Another view on 'contract-first' vs. 'code-first' approach to SOA

IONA's Steve Vinoski saw my recent post on the potential issues with SOA services that are automatically generated -- or what he calls "code-first services" -- and provides more insights on the approach. Steve makes the distinction between code-first services and "contract-first" services that are designed and run independently of any underlying technology.

IONA's Steve Vinoski saw my recent post on the potential issues with SOA services that are automatically generated -- or what he calls "code-first services" -- and provides more insights on the approach.

Steve makes the distinction between code-first services and "contract-first" services that are designed and run independently of any underlying technology.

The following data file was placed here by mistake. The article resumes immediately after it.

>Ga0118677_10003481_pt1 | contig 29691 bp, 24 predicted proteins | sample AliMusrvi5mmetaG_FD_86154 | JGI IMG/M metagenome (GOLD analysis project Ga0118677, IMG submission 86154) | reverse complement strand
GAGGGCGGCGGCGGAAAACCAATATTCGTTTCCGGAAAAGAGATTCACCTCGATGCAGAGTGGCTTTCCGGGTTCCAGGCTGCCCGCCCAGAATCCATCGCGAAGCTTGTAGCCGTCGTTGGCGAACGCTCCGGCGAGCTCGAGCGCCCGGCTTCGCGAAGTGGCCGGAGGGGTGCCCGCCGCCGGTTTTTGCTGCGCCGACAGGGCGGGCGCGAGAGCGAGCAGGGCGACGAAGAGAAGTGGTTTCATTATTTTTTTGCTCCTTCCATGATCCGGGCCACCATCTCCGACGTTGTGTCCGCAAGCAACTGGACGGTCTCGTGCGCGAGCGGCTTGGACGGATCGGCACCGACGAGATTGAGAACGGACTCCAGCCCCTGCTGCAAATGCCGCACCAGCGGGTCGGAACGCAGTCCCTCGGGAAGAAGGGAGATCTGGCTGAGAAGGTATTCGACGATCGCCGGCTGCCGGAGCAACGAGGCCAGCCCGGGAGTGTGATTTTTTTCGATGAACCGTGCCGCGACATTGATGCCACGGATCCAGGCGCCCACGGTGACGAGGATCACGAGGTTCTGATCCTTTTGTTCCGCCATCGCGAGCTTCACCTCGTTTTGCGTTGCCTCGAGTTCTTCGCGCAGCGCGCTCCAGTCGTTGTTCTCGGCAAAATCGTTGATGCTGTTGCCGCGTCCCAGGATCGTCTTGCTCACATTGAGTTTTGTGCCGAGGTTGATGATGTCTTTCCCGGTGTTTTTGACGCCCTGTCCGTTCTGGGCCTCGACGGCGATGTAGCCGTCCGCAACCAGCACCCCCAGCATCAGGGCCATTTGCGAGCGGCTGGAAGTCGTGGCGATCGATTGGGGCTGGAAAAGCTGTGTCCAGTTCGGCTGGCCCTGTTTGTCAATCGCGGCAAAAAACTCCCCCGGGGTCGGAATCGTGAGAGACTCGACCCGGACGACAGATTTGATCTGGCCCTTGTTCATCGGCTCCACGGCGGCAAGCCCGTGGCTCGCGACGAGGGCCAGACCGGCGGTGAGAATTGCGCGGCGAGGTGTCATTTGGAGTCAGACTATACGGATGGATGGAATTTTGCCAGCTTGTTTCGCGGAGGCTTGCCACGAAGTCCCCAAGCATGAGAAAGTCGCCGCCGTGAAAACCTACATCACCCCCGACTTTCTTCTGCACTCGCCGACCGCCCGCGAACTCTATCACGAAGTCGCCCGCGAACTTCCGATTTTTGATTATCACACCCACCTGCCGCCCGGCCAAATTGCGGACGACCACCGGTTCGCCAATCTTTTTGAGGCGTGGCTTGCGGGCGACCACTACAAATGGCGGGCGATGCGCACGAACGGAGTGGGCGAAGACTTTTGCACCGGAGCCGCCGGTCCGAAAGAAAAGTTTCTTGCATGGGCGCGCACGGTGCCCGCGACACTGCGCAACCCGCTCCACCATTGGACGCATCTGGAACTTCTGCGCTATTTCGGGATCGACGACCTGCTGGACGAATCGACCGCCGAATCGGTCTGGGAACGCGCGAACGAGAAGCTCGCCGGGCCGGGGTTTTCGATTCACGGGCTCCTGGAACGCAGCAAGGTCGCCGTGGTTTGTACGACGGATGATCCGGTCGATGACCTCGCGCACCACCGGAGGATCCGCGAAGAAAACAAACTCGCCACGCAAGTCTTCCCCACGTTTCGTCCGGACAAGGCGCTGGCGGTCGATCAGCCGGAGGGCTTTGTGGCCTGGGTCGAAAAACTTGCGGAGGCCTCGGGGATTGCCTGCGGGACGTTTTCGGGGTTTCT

Code-first services are "services where someone writes a normal programming language artifact, usually a Java or C++ object, and then turns it directly into a distributed service," Steve says, largely agreeing that such objects are typically "not designed to deal with distributed system issues, such as partial failure." Plus, often, such services may lock enterprises into a particular programming language. 

However, Steve observes, "sometimes developers still want to take the code-first approach," and may or may not be aware that there may long-term ill effects down the road. The bottom line is, rightly or wrongly, that is what they have determined they need, and vendors and suppliers must meet this need.

Steve also takes issue with Ronan Bradley's statements that IONA's Celtix Enterprise goes too far down the generated-service path through the use of the JAX-WS standard. "I'm not sure why he also chooses to ignore all the contract-first service support that Celtix Enterprise also offers," Vinoski said.